FIRST ALIYAH– Israel’s growing despondency resulting from G-d’s declaration that the people of that nation will die in the desert rather than enter the Promised Land encourages an insurrection led by Korah, a cousin of Moshe and Aaron, and joined by Moshe’s foes, Datan and Aviram as well as 250 community leaders from the tribe of Reuven. Korah challenges the rights of Aaron and Moshe to their positions of leadership in the community, charging nepotism, and a lack of recognition of the rights of ordinary Israelites to positions of importance.
It is interesting to note that though Korah figures prominently in this parsha named after him, the verbal challenges to Moshe and Aaron are carried out by Datan and Aviram. Rashi alludes to Korah’s enticing the people of Israel to side with him against Moshe and Aaron by engaging in a personal campaign to garner support in his revolt against them. Rashi refers to Korah’s perspicacity and wisdom in anticipating that his descendants shall indeed figure prominently in the Jewish community in the future, thereby setting the page for Korah’s desire to allow that prominence to be visited on him personally.
Rashi cites numerous Talmudic sources in demonstrating Korah’s disdain for his cousins by citing examples designed to show the alleged preposterous direction of certain laws such as mezuzah and tzitzit, and challenging Moshe to respond to these claims of derision. Moshe, according to the text of the parasha, declares that those in Korah’s group should bring offerings of incense, and Aaron as well, to see which offerings are accepted by G-d. Despite entreaties to Datan and Aviram by Moshe to cease and desist from their nefarious attachment to Korah’s insurrection, they refuse to budge from their positions.
SECOND ALIYAH-The second Aliyah continues with the description of the conflict between the followers of Korah with Moshe and Aaron. Datan and Aviram sarcastically point to the desert as their ‘land flowing with milk and honey’ The Ibn Ezra comments that had indeed Moshe taken the people of Israel immediately into a rich and fertile land, there would never have been a revolution.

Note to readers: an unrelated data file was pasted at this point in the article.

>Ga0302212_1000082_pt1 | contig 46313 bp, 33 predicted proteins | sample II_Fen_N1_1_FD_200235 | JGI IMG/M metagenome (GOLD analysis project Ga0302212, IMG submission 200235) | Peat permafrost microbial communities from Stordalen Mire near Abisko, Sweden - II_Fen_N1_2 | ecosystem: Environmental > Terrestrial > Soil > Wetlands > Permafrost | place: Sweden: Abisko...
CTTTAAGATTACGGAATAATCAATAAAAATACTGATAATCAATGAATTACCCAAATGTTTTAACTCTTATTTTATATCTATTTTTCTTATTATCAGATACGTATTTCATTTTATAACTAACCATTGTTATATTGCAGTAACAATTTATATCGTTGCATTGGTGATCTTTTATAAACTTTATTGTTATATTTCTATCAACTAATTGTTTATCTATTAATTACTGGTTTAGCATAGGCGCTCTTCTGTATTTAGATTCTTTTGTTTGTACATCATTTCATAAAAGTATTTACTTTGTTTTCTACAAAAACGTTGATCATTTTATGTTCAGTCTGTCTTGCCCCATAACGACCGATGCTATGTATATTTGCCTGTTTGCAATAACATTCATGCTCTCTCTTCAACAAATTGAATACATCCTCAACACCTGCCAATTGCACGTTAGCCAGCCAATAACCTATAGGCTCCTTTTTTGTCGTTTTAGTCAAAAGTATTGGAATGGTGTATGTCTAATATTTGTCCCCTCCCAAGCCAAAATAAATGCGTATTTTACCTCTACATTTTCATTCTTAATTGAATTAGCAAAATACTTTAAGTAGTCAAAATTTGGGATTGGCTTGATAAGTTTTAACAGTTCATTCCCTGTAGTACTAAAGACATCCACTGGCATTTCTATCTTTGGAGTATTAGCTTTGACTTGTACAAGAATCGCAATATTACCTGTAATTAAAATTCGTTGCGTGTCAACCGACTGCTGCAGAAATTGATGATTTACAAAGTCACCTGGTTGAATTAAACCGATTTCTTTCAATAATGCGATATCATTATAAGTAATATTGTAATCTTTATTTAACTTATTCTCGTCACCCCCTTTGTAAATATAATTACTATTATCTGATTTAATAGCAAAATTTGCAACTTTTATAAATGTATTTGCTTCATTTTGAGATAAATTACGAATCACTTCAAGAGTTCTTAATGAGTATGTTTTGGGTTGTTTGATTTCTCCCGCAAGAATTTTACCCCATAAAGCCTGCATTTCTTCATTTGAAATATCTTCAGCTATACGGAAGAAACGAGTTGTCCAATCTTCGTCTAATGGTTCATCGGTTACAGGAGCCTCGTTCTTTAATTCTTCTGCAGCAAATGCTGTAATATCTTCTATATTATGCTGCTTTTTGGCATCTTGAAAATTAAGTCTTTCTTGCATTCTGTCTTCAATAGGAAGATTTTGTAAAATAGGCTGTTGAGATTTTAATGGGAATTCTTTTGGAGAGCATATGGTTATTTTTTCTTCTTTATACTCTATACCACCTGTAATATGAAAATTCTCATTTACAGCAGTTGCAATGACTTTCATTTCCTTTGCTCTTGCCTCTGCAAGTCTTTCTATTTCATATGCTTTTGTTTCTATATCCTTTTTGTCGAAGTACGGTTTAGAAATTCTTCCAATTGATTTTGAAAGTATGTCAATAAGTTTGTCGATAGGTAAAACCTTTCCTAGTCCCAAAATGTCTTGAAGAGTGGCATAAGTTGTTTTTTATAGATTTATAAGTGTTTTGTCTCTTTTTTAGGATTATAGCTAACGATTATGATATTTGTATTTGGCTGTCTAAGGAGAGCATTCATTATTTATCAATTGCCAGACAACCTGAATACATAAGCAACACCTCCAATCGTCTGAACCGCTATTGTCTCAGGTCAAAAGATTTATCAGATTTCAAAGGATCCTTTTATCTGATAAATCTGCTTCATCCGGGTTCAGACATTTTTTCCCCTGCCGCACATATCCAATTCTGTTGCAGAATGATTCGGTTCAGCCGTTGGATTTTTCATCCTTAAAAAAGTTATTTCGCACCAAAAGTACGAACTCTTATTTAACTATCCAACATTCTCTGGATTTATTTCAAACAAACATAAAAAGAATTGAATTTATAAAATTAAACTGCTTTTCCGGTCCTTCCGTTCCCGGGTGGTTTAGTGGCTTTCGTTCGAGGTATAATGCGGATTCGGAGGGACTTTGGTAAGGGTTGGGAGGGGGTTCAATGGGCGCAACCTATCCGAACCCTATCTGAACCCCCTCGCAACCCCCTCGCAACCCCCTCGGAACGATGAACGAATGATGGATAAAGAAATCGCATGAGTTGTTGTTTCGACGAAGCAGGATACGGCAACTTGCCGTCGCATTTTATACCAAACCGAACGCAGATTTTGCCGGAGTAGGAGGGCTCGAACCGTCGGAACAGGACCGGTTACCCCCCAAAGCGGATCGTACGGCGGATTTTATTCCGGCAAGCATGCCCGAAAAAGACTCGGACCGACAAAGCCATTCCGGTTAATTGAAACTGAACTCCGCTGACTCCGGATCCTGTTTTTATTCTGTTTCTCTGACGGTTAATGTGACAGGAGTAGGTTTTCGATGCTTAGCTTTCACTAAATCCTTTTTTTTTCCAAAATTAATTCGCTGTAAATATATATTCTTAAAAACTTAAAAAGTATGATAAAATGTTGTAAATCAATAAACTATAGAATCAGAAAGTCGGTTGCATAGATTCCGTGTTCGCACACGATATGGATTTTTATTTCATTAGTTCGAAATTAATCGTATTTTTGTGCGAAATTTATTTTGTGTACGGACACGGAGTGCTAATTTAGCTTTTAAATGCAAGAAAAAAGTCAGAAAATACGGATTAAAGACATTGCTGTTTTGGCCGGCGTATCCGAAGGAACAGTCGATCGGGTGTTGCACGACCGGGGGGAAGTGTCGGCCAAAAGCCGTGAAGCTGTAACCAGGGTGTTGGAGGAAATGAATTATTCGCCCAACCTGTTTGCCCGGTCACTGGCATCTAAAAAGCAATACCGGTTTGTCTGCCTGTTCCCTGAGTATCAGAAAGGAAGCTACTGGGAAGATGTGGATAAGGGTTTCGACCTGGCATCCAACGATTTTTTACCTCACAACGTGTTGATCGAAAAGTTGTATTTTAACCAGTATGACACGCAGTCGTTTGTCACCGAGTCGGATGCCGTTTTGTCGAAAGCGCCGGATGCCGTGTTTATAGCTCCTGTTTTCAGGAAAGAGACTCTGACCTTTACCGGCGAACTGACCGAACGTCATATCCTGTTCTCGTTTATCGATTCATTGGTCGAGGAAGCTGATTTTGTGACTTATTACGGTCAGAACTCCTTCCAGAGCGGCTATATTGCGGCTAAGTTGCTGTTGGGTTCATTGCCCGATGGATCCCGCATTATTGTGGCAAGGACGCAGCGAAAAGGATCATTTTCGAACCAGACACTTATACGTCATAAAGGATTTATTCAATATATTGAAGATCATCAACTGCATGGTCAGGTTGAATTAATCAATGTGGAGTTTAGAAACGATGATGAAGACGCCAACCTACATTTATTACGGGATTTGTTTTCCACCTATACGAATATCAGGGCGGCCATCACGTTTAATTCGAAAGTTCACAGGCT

Moshe’s reaction to the complaints of the Korah group is personal, and he is unforgiving. His anger is further kindled as Korah proceeds to lobby disparate groups within the Israelite community to side with him against Moshe and Aaron. The last sentence of this Aliyah points to the success of his demagoguery.
THIRD ALIYAH- Moshe intercedes on behalf of the people of Israel when Hashem announces He will destroy this ‘evil congregation.’ Moshe pleads that only those who are primarily involved in this insurrection should be punished, and that the overwhelming majority of Israelites are unwitting accomplices. Moshe then prefaces the impending doom awaiting Korah and his group, by stating that a punishment unseen before will be proof that Hashem has decided on the rightful leaders of the people of Israel. The earth opens up and swallows Korah’s group, and the 250 Reuvenite followers are consumed by fire.
FOURTH ALIYAH– As a result of this supernatural event, the people of Israel panic and fear that G-d has intentions of destroying all of the people, and pin their anger on Moshe. A plague breaks out, killing many thousands. Moshe urges Aaron to use incense as a means of warding off of the plague. It is interesting to point out that incense was used in the beginning of the parasha to determine who truly were the leaders of the people of Israel Moshe had urged the complainants to offer incense, as Aaron would, and Hashem would determine whose incense was acceptable before Him, or not. Aaron’s incense offering was accepted.
As a result of the use of incense in relation to the outbreak of the plague that afflicted many thousands of Israelites, the tradition has arisen that in the days of Covid-19, one should read carefully the paragraphs in the opening pages of the Shacharit and Mincha prayers the Pitum Haketoret, the Mishnaic account of the use of the eleven spices needed for the production of incense.
FIFTH ALIYAH- Despite the occurrences cited above demonstrating Hashem’s selection of Moshe and Aaron to lead the people of Israel, there is still a very large amount of dissension among the population against the two brothers. Moshe declares that each of the heads of the tribes of Israel should take a staff and inscribe his name on it. Aaron shall do the same. The one staff that sprouts forth buds shall indicate that its owner is the deserved leader of the people of Israel. Aaron’s staff sprouts forth almonds.
The almond is rabbinically understood as cited by Rashi and others sprouts very quickly to indicate that Hashem’s punishment of those who challenge the authority of Moshe and Aaron is swift. Aaron’s staff is preserved for posterity.
SIXTH AND SEVENTH ALIYAH– The Torah provides a list of the 24 priestly gifts, and those that belong to the Levites. Included in these Torah sections is an account of the description of the Pidyon Haben of first born baby boys on the thirty first day after natural birth. We read as well about the various mitzvot concerning the guarding of the Mishkan and later the Temple. The Chinuch points out that the concept of the guarding of the Mishkan is not a mechanism to ward off invading armies, but is a symbol of respect and honour accorded to the sanctuary. We are further told that the Kohen shall not perform the functions of the Levite, and the Levite shall not perform the functions of the Kohen. The gifts given are in exchange for the fact that the Kohanim and Leviim do not receive ancestral land in the land of Israel